In 865 a formidable Danish raiding army, led by Ivar (spelled "Hinguar" or "Igwar" in English sources), one of the sons of Ragnar Lothbrok, landed in East Anglia and established winter quarters there. Within a few years, this force succeeded in conquering Mercia and all the other Anglo-Saxon kingdoms except Wessex.
Scandinavian settlers followed the raiders into the swathe of England under Danish control, which became known as the Danelaw. They have left a legacy of Scandinavian elements in many Lincolnshire place-names. Lincoln became a Danish borough. In the 10th century, it was designated as the head of the new shire of Lincolnshire.
Later Middle Ages
The Anglo-Saxon nobility of Lincolnshire was destroyed by the Norman William the Conqueror, and the lands were divided amongst his followers. He constructed Lincoln Castle and another at Tattershall. Numerous others were built by Norman magnates, the first ones mainly in the years immediately following the Conquest. Another group of castles were built around 1140, during the period of civil war when Stephen and Matilda were disputing the right to rule. The First Battle of Lincoln, in 1141, was part of this conflict.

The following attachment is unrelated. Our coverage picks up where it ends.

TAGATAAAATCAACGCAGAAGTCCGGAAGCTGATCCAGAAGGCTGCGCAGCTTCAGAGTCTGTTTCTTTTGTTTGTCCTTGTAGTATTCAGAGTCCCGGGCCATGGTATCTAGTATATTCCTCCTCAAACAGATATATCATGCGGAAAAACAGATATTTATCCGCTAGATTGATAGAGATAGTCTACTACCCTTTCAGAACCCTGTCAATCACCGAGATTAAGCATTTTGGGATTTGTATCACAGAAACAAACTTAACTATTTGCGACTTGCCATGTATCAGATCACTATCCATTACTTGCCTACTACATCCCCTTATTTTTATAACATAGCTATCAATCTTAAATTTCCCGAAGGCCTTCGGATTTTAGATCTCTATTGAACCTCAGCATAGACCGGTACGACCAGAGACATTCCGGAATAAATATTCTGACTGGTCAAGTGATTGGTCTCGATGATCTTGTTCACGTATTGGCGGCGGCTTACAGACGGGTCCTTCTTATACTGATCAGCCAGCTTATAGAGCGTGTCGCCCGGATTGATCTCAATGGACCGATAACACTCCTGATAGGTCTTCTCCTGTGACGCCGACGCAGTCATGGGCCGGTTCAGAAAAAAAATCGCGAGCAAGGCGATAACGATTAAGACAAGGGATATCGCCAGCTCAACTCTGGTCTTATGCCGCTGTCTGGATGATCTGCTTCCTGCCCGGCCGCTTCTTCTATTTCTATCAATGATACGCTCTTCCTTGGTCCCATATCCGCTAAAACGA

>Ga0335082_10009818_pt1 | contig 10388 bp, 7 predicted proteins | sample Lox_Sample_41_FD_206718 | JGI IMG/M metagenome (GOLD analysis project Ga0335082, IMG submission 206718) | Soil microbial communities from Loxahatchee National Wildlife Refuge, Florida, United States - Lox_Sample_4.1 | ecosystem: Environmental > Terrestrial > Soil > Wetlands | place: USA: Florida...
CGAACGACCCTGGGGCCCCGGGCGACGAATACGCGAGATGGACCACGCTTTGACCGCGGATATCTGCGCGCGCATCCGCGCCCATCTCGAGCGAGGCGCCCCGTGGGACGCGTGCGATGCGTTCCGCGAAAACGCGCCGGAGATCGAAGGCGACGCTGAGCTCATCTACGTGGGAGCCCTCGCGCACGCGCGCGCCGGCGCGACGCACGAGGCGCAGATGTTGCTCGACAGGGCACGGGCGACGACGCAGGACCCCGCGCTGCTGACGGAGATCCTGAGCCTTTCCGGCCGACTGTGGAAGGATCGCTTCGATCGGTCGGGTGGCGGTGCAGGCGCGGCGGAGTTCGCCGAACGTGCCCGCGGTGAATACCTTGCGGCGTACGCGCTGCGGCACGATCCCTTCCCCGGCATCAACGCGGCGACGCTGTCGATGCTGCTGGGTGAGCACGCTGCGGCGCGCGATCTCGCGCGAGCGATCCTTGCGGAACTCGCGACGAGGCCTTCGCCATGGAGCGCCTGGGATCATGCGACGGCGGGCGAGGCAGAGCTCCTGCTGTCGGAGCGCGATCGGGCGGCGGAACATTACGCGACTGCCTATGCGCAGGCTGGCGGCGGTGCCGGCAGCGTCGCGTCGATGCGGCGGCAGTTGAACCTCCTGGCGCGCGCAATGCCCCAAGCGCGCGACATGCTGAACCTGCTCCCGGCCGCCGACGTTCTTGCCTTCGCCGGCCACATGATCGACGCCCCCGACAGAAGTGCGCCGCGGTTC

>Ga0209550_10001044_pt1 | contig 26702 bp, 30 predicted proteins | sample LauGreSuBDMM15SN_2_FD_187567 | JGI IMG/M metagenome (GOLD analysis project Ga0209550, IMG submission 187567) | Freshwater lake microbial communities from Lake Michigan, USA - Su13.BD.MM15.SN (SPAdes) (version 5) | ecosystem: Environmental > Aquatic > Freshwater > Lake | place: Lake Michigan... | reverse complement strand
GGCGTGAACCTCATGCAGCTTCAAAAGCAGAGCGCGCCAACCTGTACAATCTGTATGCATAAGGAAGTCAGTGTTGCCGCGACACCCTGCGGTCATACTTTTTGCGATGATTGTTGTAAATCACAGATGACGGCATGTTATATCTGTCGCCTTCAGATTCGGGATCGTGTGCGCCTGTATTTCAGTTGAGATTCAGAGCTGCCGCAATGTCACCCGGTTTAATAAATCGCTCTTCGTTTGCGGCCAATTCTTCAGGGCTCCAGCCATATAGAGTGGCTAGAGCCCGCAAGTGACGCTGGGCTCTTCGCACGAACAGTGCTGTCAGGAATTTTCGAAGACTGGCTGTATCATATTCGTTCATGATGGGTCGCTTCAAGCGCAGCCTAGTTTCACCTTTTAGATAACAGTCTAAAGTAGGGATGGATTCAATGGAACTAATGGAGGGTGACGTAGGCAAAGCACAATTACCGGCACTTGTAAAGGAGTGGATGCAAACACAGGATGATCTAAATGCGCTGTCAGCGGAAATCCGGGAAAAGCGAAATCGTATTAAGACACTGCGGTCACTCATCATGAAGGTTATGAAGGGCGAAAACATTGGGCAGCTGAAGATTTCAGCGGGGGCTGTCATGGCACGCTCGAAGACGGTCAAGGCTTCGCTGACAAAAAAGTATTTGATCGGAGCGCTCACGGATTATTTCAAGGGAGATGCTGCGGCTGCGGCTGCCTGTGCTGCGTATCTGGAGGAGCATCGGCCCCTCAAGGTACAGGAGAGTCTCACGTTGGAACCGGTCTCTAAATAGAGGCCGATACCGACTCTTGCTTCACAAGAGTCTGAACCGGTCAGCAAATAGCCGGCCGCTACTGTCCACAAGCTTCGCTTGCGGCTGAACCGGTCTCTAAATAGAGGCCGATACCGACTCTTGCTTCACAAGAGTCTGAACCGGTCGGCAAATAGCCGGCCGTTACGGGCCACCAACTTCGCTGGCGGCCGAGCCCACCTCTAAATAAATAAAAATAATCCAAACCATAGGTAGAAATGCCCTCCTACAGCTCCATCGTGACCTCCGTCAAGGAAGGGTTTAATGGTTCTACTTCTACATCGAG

The Witham valley between Boston and Lincoln was developed with the highest concentration of Christian abbeys and monastic foundations in England. The principal foundations were Barlings Abbey, Bardney Abbey, Catley Abbey, Nocton Abbey, Stainfield Abbey, Stixwould Abbey, Tupholme Abbey, Kirkstead Abbey, Kyme Abbey. There were also monastic houses at Bourne Abbey, Sempringhm Abbey and many other places. But the clustering along the Witham was extraordinary.
Fewer castles were built, although some of the manors were fortified in early years. Given the size of Lincolnshire, historians note the relative lack of castles, just as they do the plethora of abbeys along the Witham. Boston had seven friaries but it was defended only by the town walls. There appears to have been no garrison.
Sheep farming and the wool trade brought untold wealth to the area, and Boston was a major trading centre for wool. The wool trade and associated trades supported the construction of highly elaborate churches in the region. St. Botolph's Church in Boston has a tall tower spire that can be seen from miles around across land and sea.